The demos on the 2nd CD though are a let down, and really aren't that much different than the LP tracks, other than having Nicky half-heartedly sing the title track and "Marlon JD". I wish they had James sing "Williams Last Words" on the demos. While the demos for the Holy Bible were cool to hear because the album is a classic, these don't do much for me a week after the album is released - I'd rather just listen to the album.
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2 of 2 people found the following review helpful By E. Rothrock on September 26, 2009
Format: MP3 Music Verified Purchase
Well, the new Manics album has finally arrived (in America), and it was definitely worth the wait: this album is simply stunning in how great it is. You probably won't find these angular post-punk tunes immediately accessible, but the hooks will reveal themselves after repeat listens and you may just find yourself waking up in the morning singing one of them. (I do.) Stand-out tracks include "Peeled Apples" (a raging rocker with a wicked drumbeat), "Jackie Collins Existential Question Time" (which raises an actual, semi-serious question), the title track and "She Bathed Herself In A Bath Of Bleach" (which make for quite a blistering one-two punch), "Facing Page: Top Left" (a delicate ballad very reminiscent of "Small Black Flowers That Grow In The Sky" from their Everything Must Go album), and "Virginia State Epileptic Colony" (which may be the closest thing the album has to a pop single). But really, every song on this album is fantastic, with the possible exception of bassist Nicky Wire's vocal turn on "William's Last Words" - but even that one has a charm to it. Arguably the best thing the Manics have released since The Holy Bible album, one thing is beyond dispute: Journal For Plague Lovers should be on every single year-end best-of list.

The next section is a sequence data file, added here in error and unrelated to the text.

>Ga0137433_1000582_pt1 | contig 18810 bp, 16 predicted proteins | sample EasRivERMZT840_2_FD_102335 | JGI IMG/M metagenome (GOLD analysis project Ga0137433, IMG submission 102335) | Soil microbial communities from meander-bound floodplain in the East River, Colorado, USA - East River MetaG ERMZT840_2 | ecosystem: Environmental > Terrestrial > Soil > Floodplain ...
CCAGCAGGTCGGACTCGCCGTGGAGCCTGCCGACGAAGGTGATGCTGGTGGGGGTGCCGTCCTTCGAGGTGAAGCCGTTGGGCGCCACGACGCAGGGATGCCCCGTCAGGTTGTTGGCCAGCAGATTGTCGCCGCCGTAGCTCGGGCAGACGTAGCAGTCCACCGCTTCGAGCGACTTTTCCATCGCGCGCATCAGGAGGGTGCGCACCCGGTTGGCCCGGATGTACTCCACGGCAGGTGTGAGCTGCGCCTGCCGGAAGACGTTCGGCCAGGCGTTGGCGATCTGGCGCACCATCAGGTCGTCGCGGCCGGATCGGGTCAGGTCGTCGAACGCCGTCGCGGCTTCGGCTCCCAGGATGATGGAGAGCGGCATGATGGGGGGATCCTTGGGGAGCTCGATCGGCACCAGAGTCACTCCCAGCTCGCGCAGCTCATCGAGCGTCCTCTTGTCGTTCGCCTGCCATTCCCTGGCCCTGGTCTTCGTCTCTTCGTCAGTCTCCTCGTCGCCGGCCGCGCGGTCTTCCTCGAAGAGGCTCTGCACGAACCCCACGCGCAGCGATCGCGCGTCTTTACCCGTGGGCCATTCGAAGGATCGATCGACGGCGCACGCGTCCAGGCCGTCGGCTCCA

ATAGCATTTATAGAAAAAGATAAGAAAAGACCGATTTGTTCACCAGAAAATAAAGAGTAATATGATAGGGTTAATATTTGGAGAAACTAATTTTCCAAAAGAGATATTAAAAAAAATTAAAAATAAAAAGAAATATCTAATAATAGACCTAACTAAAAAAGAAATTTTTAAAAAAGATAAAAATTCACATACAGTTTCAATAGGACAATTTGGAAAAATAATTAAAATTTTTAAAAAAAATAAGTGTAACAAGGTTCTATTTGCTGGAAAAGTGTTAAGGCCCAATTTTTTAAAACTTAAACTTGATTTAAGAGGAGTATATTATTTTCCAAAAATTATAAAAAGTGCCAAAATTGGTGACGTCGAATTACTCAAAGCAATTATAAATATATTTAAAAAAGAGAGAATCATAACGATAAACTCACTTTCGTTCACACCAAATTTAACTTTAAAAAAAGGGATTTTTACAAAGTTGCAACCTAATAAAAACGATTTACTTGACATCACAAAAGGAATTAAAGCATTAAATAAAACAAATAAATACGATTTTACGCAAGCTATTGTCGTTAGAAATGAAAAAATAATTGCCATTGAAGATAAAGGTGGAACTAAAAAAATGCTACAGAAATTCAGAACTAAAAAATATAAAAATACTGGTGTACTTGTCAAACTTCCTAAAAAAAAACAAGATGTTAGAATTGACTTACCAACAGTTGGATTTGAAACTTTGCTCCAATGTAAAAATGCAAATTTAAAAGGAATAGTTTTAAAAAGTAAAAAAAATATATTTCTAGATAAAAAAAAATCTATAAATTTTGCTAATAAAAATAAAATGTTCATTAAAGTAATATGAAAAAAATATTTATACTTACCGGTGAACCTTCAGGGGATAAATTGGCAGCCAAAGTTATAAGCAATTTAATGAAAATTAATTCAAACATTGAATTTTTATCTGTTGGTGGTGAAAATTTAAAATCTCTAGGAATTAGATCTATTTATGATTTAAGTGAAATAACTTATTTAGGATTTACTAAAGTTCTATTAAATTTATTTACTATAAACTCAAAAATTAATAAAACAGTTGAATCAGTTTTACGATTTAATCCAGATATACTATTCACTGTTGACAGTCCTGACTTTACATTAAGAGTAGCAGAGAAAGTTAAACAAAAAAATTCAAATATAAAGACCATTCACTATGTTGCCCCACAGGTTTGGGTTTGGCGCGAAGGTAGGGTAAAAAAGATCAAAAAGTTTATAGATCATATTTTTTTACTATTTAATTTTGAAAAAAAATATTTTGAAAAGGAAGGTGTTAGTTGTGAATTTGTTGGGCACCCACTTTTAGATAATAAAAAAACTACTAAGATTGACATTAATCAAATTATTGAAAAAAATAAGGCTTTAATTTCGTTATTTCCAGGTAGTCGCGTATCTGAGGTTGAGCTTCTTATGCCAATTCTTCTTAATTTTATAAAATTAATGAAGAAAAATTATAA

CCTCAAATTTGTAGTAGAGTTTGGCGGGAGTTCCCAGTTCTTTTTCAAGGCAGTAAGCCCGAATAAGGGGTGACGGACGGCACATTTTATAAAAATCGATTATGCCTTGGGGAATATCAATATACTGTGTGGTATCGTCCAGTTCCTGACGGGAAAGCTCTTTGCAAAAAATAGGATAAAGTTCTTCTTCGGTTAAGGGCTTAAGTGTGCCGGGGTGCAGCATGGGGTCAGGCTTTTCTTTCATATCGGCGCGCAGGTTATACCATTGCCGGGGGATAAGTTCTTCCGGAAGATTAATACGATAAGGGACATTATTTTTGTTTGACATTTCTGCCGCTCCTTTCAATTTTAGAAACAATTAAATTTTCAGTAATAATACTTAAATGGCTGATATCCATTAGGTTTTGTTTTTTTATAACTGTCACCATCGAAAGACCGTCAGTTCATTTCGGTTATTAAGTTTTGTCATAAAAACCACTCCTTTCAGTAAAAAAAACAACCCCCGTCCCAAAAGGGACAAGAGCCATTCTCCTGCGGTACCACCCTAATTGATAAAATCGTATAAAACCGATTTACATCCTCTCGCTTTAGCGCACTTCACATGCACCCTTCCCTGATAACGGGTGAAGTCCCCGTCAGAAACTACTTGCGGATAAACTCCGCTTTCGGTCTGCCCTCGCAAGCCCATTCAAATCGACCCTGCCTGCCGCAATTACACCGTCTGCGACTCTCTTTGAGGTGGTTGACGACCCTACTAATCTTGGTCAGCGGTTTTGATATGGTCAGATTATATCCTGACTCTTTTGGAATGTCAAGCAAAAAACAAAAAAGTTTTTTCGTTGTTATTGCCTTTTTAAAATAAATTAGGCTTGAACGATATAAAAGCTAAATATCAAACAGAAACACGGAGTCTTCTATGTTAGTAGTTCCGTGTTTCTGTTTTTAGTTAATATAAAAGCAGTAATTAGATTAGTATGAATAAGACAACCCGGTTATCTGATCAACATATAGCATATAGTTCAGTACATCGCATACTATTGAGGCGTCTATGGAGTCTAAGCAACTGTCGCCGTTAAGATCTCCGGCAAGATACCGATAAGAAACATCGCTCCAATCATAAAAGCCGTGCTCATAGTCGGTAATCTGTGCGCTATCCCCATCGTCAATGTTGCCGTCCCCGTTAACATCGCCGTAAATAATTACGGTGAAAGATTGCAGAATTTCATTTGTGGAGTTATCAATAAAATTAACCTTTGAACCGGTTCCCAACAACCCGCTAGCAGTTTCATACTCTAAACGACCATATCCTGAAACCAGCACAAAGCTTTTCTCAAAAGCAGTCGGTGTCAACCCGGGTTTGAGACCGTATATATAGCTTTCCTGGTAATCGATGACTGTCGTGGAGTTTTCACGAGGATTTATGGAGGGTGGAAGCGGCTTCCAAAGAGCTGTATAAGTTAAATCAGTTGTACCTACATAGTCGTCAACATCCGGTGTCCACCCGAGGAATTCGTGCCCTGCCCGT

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2 of 2 people found the following review helpful By Akazgea on September 28, 2009
Format: Audio CD
This is the first time I am listening to a Manic Street Preachers album. And I greatly enjoyed it. I mostly pay attention to the music and the harmony within, so lyrics come a distant second for me. The album felt like warping through the time, sound of multiple generations. Different styles meshing together. I guess that is what made the album greatly enjoyable for me. Also, this album feels like a mainstream converted version of Dream Theater or Faith No More albums, with Pulp added to the mix. Strong sound, softened at times to remind its origins...A fitting entry to my collection of great music.
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1 of 1 people found the following review helpful By Joseph R. Marrero Jr. on October 5, 2009
Format: Audio CD Verified Purchase
I would like to begin this review by writing about how much I admire the Manic Street Preachers and how I am fortunate to own every album of theirs especially the Japanese versions which usually include fantastic songs that are usually unavailable anywhere else (unless you "find" them on a file sharing network:) Unfortunately I was a little disappointed with the two extra songs on this version. I think the rest of the album is phenomenal. It is second only to "The Holy Bible" lyrically and musically. The first extra track "Alien Orders/Invisible Armies is a brief instrumental that could have been great if it had lyrics to it. The title comes from a line in Richey Edwards diaries which I guess did not include anything further to turn into a memeorable vocal melody. It's a letdown since the track is a fairly driving song with an ethereal breakdown. Worth listening to once but is fairly inessential. The other song is a cover by the obscure 1980's indie group Felt who were once signed to the pre-Oasis era Creation Records label. I have never heard the original version since most of Felt's records are extremely difficult to locate even in the UK. James Dean Bradfield does a splendid vocal (as always) and it is an acoustic based slow song whose chorus: "Oh you should see, my trill of disgrace, it's enough to scare the whole human race" could have been something Richey Edwards (who is responsible for all the lyrics on the rest of the album) might have come with.
After this song their is a few moments of silence before the "hidden" track "Bag Lady" (which is available in the standard editions of the album) begins. The Japanese booklet contains the lyrics (by Richey) for this song in english, which is a nice bonus I guess.

I am not going to go into any detail about the other tracks.